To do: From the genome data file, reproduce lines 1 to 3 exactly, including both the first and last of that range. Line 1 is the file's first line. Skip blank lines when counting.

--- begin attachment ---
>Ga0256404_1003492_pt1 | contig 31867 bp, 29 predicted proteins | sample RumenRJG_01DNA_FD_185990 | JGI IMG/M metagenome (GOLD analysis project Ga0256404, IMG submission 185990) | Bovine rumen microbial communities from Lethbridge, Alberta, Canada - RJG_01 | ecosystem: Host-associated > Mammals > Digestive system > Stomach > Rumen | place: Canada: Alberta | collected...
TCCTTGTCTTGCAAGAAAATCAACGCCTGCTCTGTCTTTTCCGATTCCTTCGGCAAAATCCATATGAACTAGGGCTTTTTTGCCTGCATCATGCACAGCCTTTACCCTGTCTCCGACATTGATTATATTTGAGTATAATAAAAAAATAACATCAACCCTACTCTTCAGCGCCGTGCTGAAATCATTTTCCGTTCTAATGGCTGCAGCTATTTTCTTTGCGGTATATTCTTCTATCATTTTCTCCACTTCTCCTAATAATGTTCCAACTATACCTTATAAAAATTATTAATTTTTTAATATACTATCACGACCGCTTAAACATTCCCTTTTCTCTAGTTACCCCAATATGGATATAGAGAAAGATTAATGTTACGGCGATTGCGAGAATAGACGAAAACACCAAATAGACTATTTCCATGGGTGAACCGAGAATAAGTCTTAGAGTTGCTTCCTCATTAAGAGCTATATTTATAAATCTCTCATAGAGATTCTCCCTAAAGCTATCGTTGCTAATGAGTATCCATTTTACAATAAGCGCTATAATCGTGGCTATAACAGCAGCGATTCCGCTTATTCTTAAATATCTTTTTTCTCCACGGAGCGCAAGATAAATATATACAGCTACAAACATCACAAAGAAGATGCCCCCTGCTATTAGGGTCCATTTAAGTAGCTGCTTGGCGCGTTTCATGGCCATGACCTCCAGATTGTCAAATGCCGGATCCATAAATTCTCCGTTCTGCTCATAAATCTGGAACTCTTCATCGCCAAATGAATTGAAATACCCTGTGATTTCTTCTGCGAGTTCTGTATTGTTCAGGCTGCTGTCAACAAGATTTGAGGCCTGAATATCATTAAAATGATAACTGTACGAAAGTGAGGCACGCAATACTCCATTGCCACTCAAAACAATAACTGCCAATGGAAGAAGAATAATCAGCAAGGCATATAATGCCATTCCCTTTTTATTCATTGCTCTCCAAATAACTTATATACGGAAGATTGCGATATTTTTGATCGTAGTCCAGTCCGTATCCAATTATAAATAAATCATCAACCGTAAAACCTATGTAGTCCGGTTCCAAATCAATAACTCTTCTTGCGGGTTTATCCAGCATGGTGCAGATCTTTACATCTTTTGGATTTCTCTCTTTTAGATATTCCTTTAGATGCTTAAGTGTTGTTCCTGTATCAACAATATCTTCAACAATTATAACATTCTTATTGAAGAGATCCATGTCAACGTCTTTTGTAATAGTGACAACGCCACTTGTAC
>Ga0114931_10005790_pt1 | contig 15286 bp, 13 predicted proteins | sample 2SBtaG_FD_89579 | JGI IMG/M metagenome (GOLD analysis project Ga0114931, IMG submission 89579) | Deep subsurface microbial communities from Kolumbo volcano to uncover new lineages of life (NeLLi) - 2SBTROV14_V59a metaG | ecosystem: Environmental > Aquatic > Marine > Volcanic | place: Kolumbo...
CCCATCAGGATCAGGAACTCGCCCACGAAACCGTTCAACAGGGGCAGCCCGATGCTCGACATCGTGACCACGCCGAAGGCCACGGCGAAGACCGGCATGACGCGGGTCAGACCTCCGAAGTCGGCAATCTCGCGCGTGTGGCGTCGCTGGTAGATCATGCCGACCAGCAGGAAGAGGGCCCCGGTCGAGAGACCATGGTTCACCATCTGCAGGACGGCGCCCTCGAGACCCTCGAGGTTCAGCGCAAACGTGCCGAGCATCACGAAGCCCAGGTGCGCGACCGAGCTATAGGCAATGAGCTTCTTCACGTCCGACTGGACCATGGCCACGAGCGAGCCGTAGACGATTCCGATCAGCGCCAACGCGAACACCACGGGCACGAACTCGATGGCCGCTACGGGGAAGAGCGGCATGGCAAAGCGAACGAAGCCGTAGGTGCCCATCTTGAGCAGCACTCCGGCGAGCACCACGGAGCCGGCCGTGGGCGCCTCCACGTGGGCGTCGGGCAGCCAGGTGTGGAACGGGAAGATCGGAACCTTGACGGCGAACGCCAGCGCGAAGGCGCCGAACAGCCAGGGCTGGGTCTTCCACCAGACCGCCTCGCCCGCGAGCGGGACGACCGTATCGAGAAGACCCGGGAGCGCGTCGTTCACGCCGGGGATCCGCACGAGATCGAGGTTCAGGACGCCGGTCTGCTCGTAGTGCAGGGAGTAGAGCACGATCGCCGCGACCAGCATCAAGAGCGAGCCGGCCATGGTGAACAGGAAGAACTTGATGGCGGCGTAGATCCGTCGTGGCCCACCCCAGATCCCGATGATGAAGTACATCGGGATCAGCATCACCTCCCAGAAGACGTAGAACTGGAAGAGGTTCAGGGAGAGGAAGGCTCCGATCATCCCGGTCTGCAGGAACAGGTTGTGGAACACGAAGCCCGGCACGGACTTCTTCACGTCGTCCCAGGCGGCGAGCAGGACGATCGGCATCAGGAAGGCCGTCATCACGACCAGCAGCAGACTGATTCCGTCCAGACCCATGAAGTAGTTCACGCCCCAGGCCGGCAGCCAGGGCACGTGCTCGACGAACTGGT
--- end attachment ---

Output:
>Ga0256404_1003492_pt1 | contig 31867 bp, 29 predicted proteins | sample RumenRJG_01DNA_FD_185990 | JGI IMG/M metagenome (GOLD analysis project Ga0256404, IMG submission 185990) | Bovine rumen microbial communities from Lethbridge, Alberta, Canada - RJG_01 | ecosystem: Host-associated > Mammals > Digestive system > Stomach > Rumen | place: Canada: Alberta | collected...
TCCTTGTCTTGCAAGAAAATCAACGCCTGCTCTGTCTTTTCCGATTCCTTCGGCAAAATCCATATGAACTAGGGCTTTTTTGCCTGCATCATGCACAGCCTTTACCCTGTCTCCGACATTGATTATATTTGAGTATAATAAAAAAATAACATCAACCCTACTCTTCAGCGCCGTGCTGAAATCATTTTCCGTTCTAATGGCTGCAGCTATTTTCTTTGCGGTATATTCTTCTATCATTTTCTCCACTTCTCCTAATAATGTTCCAACTATACCTTATAAAAATTATTAATTTTTTAATATACTATCACGACCGCTTAAACATTCCCTTTTCTCTAGTTACCCCAATATGGATATAGAGAAAGATTAATGTTACGGCGATTGCGAGAATAGACGAAAACACCAAATAGACTATTTCCATGGGTGAACCGAGAATAAGTCTTAGAGTTGCTTCCTCATTAAGAGCTATATTTATAAATCTCTCATAGAGATTCTCCCTAAAGCTATCGTTGCTAATGAGTATCCATTTTACAATAAGCGCTATAATCGTGGCTATAACAGCAGCGATTCCGCTTATTCTTAAATATCTTTTTTCTCCACGGAGCGCAAGATAAATATATACAGCTACAAACATCACAAAGAAGATGCCCCCTGCTATTAGGGTCCATTTAAGTAGCTGCTTGGCGCGTTTCATGGCCATGACCTCCAGATTGTCAAATGCCGGATCCATAAATTCTCCGTTCTGCTCATAAATCTGGAACTCTTCATCGCCAAATGAATTGAAATACCCTGTGATTTCTTCTGCGAGTTCTGTATTGTTCAGGCTGCTGTCAACAAGATTTGAGGCCTGAATATCATTAAAATGATAACTGTACGAAAGTGAGGCACGCAATACTCCATTGCCACTCAAAACAATAACTGCCAATGGAAGAAGAATAATCAGCAAGGCATATAATGCCATTCCCTTTTTATTCATTGCTCTCCAAATAACTTATATACGGAAGATTGCGATATTTTTGATCGTAGTCCAGTCCGTATCCAATTATAAATAAATCATCAACCGTAAAACCTATGTAGTCCGGTTCCAAATCAATAACTCTTCTTGCGGGTTTATCCAGCATGGTGCAGATCTTTACATCTTTTGGATTTCTCTCTTTTAGATATTCCTTTAGATGCTTAAGTGTTGTTCCTGTATCAACAATATCTTCAACAATTATAACATTCTTATTGAAGAGATCCATGTCAACGTCTTTTGTAATAGTGACAACGCCACTTGTAC
>Ga0114931_10005790_pt1 | contig 15286 bp, 13 predicted proteins | sample 2SBtaG_FD_89579 | JGI IMG/M metagenome (GOLD analysis project Ga0114931, IMG submission 89579) | Deep subsurface microbial communities from Kolumbo volcano to uncover new lineages of life (NeLLi) - 2SBTROV14_V59a metaG | ecosystem: Environmental > Aquatic > Marine > Volcanic | place: Kolumbo...